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Discussion request regarding terminology, Specifically Retraction movements

post #1 of 14
Thread Starter 

Hi

 

In the process of studying for L3 teach exam and wanted to start a conversation/dialog regarding some terminology.

 

I know what a "retraction" movement is in the "textbook" sense of the word.

 

I also know that when we are asked to do "retraction" turns or "extension/retraction" turns the examiners are looking for an "active" retraction or pulling up of the legs under our body.

 

In the bumps for instance we "retract" to absorb an oncoming bump.

 

In the powder, we "retract" to get our feet out of the the crud or powder so we can either turn our feet or change edges.

 

In a medium to long radius turn we might retract to create an edge change and cross under move to get our COM moving down the hill or get the skis to a high edge angle early in the turn.

 

The question and dialog I am interested in is where else is a "retraction movement" used?

Is a lightening of pressure at the apex or exit of a turn in order deal with chatter on ice a form of retraction? however...(fill in with your thoughts and why please)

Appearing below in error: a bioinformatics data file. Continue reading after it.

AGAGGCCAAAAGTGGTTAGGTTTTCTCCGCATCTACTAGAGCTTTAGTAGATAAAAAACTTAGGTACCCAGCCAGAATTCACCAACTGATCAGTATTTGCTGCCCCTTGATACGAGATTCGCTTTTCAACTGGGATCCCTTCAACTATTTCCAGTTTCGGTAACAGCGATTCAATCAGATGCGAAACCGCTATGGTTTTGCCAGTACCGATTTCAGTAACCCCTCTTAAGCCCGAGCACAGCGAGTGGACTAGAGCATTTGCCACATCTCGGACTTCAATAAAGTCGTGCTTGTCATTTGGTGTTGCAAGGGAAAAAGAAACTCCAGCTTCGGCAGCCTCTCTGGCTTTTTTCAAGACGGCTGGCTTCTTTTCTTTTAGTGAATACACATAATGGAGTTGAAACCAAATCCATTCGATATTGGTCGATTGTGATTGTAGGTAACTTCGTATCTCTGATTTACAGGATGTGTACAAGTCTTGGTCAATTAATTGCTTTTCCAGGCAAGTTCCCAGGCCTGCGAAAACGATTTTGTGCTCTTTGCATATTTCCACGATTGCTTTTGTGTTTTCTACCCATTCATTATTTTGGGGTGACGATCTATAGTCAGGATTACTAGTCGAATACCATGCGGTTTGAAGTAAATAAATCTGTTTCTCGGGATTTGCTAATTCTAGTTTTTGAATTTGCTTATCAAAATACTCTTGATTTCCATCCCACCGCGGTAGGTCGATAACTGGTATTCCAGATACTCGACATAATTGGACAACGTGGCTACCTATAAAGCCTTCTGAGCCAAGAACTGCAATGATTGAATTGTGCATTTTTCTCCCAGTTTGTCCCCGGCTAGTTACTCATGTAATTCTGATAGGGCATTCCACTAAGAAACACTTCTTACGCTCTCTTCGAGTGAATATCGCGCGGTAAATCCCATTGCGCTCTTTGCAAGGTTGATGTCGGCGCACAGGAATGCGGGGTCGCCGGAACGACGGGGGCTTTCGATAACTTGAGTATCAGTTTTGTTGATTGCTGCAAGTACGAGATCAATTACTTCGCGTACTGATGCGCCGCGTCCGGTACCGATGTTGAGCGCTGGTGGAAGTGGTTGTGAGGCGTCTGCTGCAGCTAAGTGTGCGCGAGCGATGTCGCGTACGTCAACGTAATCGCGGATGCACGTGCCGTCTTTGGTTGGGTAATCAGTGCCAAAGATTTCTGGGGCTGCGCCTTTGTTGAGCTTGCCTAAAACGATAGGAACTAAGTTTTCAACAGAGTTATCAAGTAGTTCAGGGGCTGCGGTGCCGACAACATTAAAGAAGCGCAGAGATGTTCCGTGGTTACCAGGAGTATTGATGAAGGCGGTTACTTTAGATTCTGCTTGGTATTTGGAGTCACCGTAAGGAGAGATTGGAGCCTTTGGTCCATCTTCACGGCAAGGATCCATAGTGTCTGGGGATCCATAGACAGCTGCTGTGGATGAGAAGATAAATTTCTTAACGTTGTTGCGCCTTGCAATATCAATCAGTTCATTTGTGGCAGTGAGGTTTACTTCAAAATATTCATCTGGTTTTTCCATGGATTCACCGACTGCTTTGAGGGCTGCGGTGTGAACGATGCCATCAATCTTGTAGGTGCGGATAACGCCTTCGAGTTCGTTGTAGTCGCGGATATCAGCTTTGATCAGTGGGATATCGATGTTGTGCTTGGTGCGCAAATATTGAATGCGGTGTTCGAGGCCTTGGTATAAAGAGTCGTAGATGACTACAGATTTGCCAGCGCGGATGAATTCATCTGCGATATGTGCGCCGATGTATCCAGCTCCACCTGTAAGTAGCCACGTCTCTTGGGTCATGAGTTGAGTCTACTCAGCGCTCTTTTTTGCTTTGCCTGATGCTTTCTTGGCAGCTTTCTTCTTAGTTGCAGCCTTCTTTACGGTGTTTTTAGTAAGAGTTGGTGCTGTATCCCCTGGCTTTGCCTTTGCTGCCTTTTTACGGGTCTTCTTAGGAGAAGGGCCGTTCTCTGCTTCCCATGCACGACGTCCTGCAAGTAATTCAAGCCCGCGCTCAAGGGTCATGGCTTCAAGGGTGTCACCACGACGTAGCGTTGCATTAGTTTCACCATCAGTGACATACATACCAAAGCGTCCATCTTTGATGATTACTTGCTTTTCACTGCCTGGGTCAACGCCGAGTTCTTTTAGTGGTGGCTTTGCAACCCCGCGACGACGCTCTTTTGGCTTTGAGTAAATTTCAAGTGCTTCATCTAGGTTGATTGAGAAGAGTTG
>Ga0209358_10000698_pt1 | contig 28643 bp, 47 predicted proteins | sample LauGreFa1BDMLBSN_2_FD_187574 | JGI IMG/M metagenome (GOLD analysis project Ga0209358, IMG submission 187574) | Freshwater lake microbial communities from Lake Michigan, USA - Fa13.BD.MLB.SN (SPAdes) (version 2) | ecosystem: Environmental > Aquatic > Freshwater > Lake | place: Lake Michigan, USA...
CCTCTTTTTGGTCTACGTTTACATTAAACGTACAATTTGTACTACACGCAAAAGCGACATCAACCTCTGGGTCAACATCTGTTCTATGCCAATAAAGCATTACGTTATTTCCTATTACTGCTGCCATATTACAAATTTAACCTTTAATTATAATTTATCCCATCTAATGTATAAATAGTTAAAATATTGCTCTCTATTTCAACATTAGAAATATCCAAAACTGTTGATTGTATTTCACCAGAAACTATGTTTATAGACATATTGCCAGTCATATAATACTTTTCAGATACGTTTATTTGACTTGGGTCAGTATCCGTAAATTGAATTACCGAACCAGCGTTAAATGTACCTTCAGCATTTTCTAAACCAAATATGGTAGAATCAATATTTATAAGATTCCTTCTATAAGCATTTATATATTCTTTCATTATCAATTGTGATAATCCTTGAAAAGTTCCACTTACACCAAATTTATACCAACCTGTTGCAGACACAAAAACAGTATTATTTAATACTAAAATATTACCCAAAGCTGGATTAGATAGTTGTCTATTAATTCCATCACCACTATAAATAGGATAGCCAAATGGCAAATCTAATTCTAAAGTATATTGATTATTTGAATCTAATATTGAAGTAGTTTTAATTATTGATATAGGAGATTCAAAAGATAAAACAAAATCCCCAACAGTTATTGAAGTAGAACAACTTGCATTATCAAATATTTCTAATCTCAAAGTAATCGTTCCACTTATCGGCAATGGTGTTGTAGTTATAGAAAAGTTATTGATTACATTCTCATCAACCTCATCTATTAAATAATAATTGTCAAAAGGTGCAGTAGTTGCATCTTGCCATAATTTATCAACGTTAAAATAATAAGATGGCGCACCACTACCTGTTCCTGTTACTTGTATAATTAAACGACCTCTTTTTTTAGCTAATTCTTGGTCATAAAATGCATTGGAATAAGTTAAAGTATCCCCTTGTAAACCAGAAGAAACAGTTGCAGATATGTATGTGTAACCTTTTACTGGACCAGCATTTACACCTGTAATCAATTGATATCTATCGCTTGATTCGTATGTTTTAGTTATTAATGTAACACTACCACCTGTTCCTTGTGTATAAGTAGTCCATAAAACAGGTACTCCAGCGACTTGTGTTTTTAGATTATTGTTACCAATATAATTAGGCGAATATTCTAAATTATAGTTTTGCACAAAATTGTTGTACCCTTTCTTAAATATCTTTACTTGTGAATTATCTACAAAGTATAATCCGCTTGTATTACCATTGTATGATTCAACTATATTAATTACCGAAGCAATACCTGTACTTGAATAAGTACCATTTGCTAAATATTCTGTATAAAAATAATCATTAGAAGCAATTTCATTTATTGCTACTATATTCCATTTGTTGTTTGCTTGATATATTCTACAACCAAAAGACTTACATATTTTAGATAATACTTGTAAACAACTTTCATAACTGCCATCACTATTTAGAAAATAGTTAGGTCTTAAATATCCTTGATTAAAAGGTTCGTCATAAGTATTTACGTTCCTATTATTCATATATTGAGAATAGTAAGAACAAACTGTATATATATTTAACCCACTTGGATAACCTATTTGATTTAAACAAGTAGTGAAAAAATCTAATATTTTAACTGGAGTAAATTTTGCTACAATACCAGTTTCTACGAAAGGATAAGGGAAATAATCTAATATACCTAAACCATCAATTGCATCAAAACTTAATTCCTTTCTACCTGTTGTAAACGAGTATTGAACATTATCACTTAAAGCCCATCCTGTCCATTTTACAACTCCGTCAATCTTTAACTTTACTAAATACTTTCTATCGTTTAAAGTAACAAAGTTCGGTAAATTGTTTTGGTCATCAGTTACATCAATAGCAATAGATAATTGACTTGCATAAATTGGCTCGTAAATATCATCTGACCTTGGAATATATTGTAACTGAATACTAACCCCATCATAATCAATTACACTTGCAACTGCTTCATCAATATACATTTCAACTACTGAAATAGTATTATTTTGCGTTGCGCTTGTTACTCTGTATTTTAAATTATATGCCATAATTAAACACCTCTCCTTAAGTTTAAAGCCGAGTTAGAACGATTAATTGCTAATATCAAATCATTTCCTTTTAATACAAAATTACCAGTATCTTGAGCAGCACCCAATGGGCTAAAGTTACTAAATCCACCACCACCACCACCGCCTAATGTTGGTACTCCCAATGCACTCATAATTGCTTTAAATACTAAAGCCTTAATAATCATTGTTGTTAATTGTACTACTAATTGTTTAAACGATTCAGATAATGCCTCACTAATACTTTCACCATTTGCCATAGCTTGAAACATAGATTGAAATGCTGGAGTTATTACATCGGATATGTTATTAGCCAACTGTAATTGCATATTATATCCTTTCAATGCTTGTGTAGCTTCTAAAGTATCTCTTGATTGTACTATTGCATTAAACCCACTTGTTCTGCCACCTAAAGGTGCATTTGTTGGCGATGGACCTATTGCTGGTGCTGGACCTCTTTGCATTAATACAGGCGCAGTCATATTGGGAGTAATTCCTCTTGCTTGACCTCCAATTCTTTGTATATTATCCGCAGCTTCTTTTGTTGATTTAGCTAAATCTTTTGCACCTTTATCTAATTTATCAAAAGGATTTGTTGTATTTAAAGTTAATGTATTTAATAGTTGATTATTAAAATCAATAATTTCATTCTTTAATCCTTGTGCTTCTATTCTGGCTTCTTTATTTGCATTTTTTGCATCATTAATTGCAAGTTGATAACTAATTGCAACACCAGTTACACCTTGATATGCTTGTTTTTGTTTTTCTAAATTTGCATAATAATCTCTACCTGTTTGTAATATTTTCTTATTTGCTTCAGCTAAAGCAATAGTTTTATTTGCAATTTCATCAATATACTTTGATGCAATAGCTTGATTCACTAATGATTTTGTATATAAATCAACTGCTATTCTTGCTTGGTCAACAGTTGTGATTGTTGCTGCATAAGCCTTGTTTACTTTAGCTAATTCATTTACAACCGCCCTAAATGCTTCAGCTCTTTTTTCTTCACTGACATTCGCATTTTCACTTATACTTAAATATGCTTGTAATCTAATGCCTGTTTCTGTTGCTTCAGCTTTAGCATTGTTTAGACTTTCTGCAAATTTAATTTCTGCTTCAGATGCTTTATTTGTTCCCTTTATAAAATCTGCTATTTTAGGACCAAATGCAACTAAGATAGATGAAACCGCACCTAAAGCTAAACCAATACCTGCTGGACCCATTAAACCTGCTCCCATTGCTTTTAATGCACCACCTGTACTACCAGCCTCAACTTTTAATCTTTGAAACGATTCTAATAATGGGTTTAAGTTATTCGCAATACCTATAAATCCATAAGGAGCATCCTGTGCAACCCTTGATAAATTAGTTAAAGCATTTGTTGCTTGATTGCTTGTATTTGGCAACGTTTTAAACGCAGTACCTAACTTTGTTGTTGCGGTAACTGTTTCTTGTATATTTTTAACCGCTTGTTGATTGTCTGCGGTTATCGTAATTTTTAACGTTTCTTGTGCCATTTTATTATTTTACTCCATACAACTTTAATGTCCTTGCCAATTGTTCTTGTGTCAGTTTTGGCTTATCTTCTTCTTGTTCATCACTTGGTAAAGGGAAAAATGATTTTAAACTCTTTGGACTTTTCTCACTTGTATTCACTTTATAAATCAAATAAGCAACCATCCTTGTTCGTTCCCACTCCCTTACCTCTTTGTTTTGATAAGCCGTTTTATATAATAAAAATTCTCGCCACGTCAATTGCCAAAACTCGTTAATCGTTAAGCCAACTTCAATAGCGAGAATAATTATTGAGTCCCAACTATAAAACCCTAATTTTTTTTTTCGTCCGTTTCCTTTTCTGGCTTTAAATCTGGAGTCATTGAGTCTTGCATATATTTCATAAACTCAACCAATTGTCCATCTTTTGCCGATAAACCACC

post #2 of 14
Quote:
Originally Posted by dchan View Post

The question and dialog I am interested in is where else is a "retraction movement" used?

Yes!

post #3 of 14

OK - so out of context "yes" is not going to be helpful. But it's good to learn the context so that we can ski more and talk less.

 

Yes means anywhere. Yes means the question shouldn't be "where else is". It should be "where else can". Yes means if cross under turns involve retraction and any turn can have cross under combined with cross over movements, then retraction movements can be used in any turn. Yes means that if  long leg/short leg movements in turns use retraction movements to make a long leg short, then retraction movements can be occur in one or both legs at the same time.